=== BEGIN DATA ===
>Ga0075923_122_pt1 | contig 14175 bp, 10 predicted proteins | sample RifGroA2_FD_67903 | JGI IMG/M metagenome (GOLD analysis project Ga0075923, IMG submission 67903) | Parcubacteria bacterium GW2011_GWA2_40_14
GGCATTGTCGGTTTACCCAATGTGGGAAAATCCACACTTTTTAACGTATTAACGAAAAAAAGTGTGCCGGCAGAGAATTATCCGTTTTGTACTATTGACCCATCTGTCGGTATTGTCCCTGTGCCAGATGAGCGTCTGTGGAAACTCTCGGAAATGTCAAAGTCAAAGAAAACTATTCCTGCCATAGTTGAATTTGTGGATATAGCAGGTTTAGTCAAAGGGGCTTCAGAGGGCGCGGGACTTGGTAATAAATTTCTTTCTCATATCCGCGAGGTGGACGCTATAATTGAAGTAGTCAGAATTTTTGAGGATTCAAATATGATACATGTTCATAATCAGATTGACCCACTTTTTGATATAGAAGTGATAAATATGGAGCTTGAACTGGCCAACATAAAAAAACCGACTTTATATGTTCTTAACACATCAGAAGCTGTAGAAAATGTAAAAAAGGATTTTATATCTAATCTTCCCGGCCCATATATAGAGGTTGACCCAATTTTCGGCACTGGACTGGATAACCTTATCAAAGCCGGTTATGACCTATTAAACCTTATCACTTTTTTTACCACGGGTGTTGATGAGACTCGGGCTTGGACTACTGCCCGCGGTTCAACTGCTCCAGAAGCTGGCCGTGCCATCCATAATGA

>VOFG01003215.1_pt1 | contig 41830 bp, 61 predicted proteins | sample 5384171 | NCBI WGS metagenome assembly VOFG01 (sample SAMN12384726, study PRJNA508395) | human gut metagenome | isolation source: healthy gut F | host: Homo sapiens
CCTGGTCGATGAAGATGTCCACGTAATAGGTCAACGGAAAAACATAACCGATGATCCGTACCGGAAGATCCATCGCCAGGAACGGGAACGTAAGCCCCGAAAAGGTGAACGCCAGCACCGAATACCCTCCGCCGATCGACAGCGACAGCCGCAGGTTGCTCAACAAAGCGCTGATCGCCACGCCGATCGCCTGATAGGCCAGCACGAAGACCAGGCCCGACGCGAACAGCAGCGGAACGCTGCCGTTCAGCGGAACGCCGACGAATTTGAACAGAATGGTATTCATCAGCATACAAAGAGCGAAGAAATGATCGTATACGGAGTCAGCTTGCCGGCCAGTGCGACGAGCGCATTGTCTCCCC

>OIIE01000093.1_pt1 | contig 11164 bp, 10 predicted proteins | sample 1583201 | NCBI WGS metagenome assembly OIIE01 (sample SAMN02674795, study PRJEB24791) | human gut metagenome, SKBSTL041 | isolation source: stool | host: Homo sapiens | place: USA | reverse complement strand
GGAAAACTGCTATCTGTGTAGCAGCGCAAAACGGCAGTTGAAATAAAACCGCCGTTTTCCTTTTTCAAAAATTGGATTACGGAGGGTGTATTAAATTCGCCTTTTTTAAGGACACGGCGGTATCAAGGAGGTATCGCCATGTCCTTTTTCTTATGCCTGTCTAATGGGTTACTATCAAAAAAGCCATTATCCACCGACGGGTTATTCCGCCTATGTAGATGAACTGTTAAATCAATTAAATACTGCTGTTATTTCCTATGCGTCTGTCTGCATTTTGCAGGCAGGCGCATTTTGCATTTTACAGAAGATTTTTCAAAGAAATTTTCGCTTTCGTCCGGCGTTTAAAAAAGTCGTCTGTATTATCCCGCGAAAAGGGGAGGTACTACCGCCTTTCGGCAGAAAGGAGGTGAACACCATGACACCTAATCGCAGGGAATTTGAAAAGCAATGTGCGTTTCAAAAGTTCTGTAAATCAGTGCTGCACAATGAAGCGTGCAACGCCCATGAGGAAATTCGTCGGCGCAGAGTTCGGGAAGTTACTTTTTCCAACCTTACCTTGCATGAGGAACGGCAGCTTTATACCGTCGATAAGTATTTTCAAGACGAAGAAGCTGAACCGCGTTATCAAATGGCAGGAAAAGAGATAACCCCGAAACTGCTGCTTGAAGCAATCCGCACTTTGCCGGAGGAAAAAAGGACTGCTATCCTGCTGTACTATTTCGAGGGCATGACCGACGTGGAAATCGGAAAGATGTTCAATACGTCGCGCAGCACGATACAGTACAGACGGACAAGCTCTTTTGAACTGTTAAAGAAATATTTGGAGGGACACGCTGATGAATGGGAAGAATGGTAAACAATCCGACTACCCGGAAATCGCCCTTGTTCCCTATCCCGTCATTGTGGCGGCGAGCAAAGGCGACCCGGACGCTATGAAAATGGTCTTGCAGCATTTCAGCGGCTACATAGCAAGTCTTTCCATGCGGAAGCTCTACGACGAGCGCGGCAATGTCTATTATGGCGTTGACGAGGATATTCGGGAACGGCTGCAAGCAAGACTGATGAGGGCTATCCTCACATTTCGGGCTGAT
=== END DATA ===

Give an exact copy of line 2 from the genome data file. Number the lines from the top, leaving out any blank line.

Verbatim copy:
GGCATTGTCGGTTTACCCAATGTGGGAAAATCCACACTTTTTAACGTATTAACGAAAAAAAGTGTGCCGGCAGAGAATTATCCGTTTTGTACTATTGACCCATCTGTCGGTATTGTCCCTGTGCCAGATGAGCGTCTGTGGAAACTCTCGGAAATGTCAAAGTCAAAGAAAACTATTCCTGCCATAGTTGAATTTGTGGATATAGCAGGTTTAGTCAAAGGGGCTTCAGAGGGCGCGGGACTTGGTAATAAATTTCTTTCTCATATCCGCGAGGTGGACGCTATAATTGAAGTAGTCAGAATTTTTGAGGATTCAAATATGATACATGTTCATAATCAGATTGACCCACTTTTTGATATAGAAGTGATAAATATGGAGCTTGAACTGGCCAACATAAAAAAACCGACTTTATATGTTCTTAACACATCAGAAGCTGTAGAAAATGTAAAAAAGGATTTTATATCTAATCTTCCCGGCCCATATATAGAGGTTGACCCAATTTTCGGCACTGGACTGGATAACCTTATCAAAGCCGGTTATGACCTATTAAACCTTATCACTTTTTTTACCACGGGTGTTGATGAGACTCGGGCTTGGACTACTGCCCGCGGTTCAACTGCTCCAGAAGCTGGCCGTGCCATCCATAATGA